IF YOU could choose only one word to describe French psychologist Boris Cyrulnik, "resilient" would be an obvious one.
He was born in Bordeaux, France, in 1937 to Jewish parents, who were refugees from Poland. Three years later, they were killed during World War II.
"My father joined the French army and disappeared. Then my mother was put in the concentration camp," Dr Cyrulnik, 69, says matter-of-factly on the phone from London two weeks ago.
He was there to promote the English translation of his latest book, Talking Of Love On The Edge Of A Precipice. The original text, Parler D'Amour Au Bord Du Gouffre, was on the French bestseller list for 45 weeks when it was published in 2004.
The book, which stems from his experiences of more than 40 years in psychotherapy, uses anecdotes, fables and research to examine the psychological concept of resilience, or how people survive and grow after psychological trauma.
Speaking in hesitant but clear English and a smattering of French, he tells LifeStyle about the tough childhood that inspired his interest in the concept of resilience in psychology. He spent much of the war years without his parents in a jail near Bordeaux, and was six or seven when he was finally freed.
He says: "I don't remember my parents well, but I have two pictures left."
After the war, the orphan was taken in by a foster family of farmers, to whom he is "not close". But he is grateful to them for raising him.
"They were poor but they did their best. I was 11 when I went to school for the first time," says Dr Cyrulnik, who now lives in Toulon with his wife, a former doctor who is now a painter and the mayor of their town. They have two grown-up children, a daughter who is a film academic and a son who is a musician.
He adds wryly: "Everyone laughed when I said I wanted to be a doctor or a journalist. They laughed because they said it was impossible that a young boy with no family could become a doctor or a journalist."
But with the help of supportive teachers, he put himself through school and university, working various odd jobs from washing windows to teaching children how to swim.
He trained in both neurology and psychiatry, and has taught at universities in Marseille and Toulon. He has also worked with the United Nations Children???s Fund and the World Health Organisation on pyschotherapy projects that have taken him to the Middle East, Africa and South America.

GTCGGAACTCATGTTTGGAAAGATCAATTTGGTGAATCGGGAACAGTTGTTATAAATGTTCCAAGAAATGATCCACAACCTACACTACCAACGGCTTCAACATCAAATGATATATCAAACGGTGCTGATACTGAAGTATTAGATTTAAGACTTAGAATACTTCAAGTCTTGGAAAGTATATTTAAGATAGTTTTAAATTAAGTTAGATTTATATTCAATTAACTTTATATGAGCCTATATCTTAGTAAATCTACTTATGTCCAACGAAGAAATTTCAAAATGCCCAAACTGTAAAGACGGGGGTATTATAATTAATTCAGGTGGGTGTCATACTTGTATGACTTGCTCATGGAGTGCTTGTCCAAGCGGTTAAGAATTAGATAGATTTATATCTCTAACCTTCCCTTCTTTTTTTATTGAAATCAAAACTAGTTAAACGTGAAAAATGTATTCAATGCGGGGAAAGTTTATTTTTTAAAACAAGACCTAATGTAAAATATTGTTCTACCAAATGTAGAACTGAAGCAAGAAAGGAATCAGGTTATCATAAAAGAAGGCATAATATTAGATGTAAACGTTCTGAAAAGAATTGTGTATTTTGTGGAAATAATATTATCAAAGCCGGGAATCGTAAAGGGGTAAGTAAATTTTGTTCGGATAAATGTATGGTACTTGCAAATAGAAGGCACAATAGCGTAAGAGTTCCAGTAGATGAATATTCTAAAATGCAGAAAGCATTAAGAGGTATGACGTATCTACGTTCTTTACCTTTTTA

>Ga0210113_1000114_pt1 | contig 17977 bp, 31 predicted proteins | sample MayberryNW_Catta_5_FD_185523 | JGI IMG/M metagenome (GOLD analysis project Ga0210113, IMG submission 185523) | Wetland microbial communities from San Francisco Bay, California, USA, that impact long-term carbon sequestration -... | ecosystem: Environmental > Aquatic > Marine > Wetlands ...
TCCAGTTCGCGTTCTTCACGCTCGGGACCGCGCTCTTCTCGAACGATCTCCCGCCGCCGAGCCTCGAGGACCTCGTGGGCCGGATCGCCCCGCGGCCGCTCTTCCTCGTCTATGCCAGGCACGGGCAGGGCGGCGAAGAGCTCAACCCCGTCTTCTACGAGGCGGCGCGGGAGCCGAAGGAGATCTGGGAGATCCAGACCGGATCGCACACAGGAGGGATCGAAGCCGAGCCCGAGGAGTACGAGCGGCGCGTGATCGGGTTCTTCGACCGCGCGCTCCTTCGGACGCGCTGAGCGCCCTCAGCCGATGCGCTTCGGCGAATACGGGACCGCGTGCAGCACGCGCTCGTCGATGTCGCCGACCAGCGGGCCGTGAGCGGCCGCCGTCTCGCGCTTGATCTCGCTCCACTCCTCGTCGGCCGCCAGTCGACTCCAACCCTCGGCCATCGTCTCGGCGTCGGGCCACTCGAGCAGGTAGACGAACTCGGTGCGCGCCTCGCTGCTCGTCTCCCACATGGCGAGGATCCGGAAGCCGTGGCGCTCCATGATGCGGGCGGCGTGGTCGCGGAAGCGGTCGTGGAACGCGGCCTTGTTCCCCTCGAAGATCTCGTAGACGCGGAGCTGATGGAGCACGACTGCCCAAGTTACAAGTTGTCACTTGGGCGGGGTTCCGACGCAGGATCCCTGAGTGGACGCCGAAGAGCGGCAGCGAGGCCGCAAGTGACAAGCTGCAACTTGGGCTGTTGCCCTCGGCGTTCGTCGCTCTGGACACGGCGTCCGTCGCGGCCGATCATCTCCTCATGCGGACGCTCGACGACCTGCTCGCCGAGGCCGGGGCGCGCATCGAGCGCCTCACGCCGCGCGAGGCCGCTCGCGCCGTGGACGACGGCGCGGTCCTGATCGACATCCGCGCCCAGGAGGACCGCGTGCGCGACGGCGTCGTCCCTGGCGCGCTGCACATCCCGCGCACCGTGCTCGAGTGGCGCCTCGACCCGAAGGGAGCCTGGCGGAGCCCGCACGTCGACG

He has also written more than 10 books on the study of resilience. Its use as a psychological term dates from the 1960s in the United States. But he says the concept of resilience in psychology has its source in World War II and the findings of psychoanalyst Anna Freud, daughter of Sigmund.
According to Dr Cyrulnik, after Anna was chased from Austria by the Nazis, she fled to London, where she bought a house in which she sheltered young children orphaned by the bombing of London.
"The children were all traumatised, unresponsive, tense, some suicidal. But after a few years, she was amazed at how well the children had recovered," he says.
"The notion of resilience was not studied then. Today, it's a common psychological concept."
But what gives people resilience in the face of such despair? This is what Dr Cyrulnik's work seeks to find out, and as the title of his book suggests, the answer has a lot to do with love.
He says: "A traumatised child can be resilient if he or she has acquired a confidence in the early years of life, from being loved.
"Such children believe that if they have been loved once, they are worth loving, and so hope that they will be loved again."
The same is true of traumatised adults, though with some complications.
He says: "They still feel a lot of grief, but because they have hope, they still relate to other people and engage with the world, and it is this communication that helps them make sense of their trauma."
His book is filled with anecdotes about the patients he has seen during his long career as a psychotherapist, though he changes names and places.
On a more personal level, he says he was successful in recovering from his childhood trauma, where many children might have failed, precisely because of love.
He says: "I don't think I was different from other children. But I had luck. I had a teacher who put me in the college. I met adults who could be there for me and believed in me.
"And so, here I am."
Talking Of Love On The Edge Of A Precipice will be available in Singapore later this month. It costs £8.98 (S$26.95) on www.amazon.co.uk
This article was first published in The Straits Times on Feb 11, 2007.
"I was one of the few children who had perfect parents who were always young and never tired. This was because I was an orphan and they were imaginary parents"- On being orphaned during World War II
???I am amazed at how often people come up to me and say, you talked about me in your book. Of course that???s not true, but I am glad I am able to put hope in their minds???
- On why he enjoys writing psychology books
"I live in Toulon, on the Mediterranean seaside, in an old house my wife and I refurbished ourselves two years ago. We had to work very hard, like Arnold Schwarzenegger. But it was very stimulating"- On the house he lives in with his wife